A hip-to-gable loft conversion is a conversion that involves changing the sloping side of the property to a flat gable end to increase the size of the loft space. Planning permissions may be required for a hip-to-gable loft conversion, as it changes the outline of the roof.
We also specialise in L-shaped hip-to-gable loft conversions. The key difference between the two – a hip-to-gable loft conversion is generally more expensive than an L-shaped one, but they offer more space and can be more aesthetically pleasing. Whichever type of loft conversion you choose, you must choose a professional company with a commendable track record with this type of conversion.
The shape of the building plays an important role in determining what type of roof you should choose. The most common types of roofs are hip and gable. Hip roofs are more suited for buildings with sharper angles, while gable roofs fit better on squares or rectangles. When starting a roofing project, it is important to consider the shape of the house in order to determine what type of roof is best suited to your building structure. Converting from one type of roof to another can be expensive, so a good understanding of these differences can help save time and money when starting a new project.
A gable roof primarily comprises two sloping sides situated at the rising point of the more angular top of a building. However, depending on the overall conversion and the design, these slopes might vary from square to rectangular.
A hip roof has a square-shaped top made up of four separate slants that are all the same length as one. In a rectangular hip roof arrangement, two sides will be constructed as triangles and the other two as trapezoids.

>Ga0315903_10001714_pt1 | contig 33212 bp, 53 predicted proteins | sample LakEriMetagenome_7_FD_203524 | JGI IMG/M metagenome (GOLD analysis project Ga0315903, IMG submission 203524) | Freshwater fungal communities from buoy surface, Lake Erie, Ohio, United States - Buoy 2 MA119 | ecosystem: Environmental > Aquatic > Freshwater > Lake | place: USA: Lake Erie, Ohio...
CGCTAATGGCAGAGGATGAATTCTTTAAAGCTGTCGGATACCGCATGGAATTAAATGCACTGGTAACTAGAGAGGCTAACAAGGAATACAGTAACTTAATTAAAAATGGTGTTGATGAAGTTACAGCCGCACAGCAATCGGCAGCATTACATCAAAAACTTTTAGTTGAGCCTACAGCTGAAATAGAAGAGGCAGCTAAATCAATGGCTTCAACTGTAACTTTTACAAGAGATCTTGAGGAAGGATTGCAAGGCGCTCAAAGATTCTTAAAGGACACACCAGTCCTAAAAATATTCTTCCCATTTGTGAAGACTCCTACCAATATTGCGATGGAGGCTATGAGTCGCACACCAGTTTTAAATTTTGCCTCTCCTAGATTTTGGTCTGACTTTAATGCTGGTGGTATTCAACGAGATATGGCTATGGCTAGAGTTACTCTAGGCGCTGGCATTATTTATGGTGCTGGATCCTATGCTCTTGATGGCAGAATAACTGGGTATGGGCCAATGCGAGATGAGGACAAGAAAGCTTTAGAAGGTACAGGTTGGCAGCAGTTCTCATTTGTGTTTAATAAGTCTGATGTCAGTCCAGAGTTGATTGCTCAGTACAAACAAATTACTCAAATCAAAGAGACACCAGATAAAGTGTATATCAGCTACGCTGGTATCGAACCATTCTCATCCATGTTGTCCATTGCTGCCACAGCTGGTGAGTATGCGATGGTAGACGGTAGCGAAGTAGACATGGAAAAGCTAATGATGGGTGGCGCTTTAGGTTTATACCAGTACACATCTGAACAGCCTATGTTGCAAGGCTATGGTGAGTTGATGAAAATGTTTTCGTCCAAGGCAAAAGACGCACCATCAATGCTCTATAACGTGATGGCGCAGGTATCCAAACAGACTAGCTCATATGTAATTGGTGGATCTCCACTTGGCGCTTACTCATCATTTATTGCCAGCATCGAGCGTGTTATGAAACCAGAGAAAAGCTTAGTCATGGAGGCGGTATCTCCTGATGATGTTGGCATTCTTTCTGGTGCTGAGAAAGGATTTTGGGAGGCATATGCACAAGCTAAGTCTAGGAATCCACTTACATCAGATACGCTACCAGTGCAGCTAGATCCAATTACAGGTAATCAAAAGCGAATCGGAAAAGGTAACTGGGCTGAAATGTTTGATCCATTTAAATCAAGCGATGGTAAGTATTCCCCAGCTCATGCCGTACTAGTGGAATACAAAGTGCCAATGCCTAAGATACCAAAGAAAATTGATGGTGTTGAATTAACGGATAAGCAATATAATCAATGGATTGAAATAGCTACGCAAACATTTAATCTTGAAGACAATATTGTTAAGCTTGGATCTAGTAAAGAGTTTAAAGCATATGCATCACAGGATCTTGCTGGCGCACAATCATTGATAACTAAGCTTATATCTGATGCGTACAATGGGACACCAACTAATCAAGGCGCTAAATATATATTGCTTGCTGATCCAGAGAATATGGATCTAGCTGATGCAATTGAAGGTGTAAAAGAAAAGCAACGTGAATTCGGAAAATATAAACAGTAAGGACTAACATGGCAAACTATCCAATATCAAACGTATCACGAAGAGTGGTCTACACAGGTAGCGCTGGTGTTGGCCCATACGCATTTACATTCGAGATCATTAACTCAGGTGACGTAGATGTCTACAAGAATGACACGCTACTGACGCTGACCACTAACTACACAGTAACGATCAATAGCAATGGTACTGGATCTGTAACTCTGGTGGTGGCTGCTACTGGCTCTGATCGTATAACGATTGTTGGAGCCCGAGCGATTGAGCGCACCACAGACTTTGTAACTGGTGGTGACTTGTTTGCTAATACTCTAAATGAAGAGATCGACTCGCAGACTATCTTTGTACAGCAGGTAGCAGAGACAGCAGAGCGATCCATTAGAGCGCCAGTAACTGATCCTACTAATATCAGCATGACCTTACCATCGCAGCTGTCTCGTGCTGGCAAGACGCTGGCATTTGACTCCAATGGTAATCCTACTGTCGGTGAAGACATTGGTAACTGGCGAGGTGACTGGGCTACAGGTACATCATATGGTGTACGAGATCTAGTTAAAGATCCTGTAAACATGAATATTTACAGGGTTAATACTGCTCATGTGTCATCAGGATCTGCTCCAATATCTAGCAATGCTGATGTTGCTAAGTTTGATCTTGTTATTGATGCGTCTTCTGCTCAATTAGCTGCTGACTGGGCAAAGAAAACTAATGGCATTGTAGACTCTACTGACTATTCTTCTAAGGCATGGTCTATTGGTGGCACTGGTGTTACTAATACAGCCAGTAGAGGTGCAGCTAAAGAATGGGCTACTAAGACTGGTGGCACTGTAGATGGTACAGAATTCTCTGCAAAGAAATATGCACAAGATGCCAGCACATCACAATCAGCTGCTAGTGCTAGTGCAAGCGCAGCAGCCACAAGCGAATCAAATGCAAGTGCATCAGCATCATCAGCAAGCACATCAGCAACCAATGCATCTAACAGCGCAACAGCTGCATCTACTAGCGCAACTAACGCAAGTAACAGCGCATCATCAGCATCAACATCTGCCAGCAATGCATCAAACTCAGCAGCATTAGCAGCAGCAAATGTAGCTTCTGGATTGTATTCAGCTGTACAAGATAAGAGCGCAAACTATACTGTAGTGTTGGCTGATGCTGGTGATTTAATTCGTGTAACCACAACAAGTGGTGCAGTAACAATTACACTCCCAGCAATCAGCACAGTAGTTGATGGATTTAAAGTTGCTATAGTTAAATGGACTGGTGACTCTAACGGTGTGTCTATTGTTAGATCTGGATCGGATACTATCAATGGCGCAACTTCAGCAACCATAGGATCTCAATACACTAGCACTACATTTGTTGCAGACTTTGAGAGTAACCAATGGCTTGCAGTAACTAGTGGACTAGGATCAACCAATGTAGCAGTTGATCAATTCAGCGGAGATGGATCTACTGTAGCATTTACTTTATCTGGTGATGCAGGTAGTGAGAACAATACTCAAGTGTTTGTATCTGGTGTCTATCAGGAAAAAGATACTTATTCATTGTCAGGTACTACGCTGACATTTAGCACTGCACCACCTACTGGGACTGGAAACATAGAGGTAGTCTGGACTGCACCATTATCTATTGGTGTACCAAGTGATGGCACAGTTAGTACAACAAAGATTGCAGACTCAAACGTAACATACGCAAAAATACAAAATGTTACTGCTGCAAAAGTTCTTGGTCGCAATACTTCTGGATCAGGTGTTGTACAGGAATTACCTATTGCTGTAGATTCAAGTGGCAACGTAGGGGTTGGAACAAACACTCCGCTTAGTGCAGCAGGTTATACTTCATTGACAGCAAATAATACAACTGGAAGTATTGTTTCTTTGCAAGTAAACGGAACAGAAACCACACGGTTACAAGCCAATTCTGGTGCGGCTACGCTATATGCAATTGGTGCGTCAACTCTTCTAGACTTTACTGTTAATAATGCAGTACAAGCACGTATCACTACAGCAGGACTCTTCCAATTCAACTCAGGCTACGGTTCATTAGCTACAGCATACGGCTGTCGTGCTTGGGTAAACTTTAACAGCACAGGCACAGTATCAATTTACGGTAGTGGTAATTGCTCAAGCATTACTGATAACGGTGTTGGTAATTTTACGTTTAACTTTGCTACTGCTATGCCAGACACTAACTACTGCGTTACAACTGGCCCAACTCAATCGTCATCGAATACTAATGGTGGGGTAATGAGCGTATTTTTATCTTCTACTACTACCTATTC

Hip to gable conversions are permitted by your permitted development rights, just like other loft conversions are. As a result, you are exempt from the subjective nature of traditional planning permission.
However, you should still submit an application for a lawful development certificate so you have documentation that your build was legal when it was completed with the loft conversion. Additionally, you must ensure that your hip to gable extension complies with the scheme’s regulations.
Remember that not all properties are eligible for permitted development rights. If you reside in any of the following areas, you are not eligible to access the service.
When deciding to undertake conversion or development projects in a conservation area, it is critical to be aware of the planning restrictions and development conditions that local authorities may impose. These regulations can significantly impact the scope of your house project, so it’s important to ensure you understand your rights and obligations before you commit to your loft planning and conversions.
Depending on the regulations set forth by local planning bodies, houses or buildings in conversion areas can find their rights limited or suspended. Always double-check any documentation or planning permission related to your conversion project beforehand.
With decades of loft experience, our Loft conversions provide a great way to get more use out of your property, especially when you have limited space in your house. An L-shaped hip to gable loft conversion is particularly useful if you have a period property with a back addition, as it allows you to extend the roof of this particular area and create another floor. However, today such conversions are possible through intricate planning and dedication from all involved in the project. If you need an L-Shaped hip to gable conversion to maximise the potential of your existing house, call us today.
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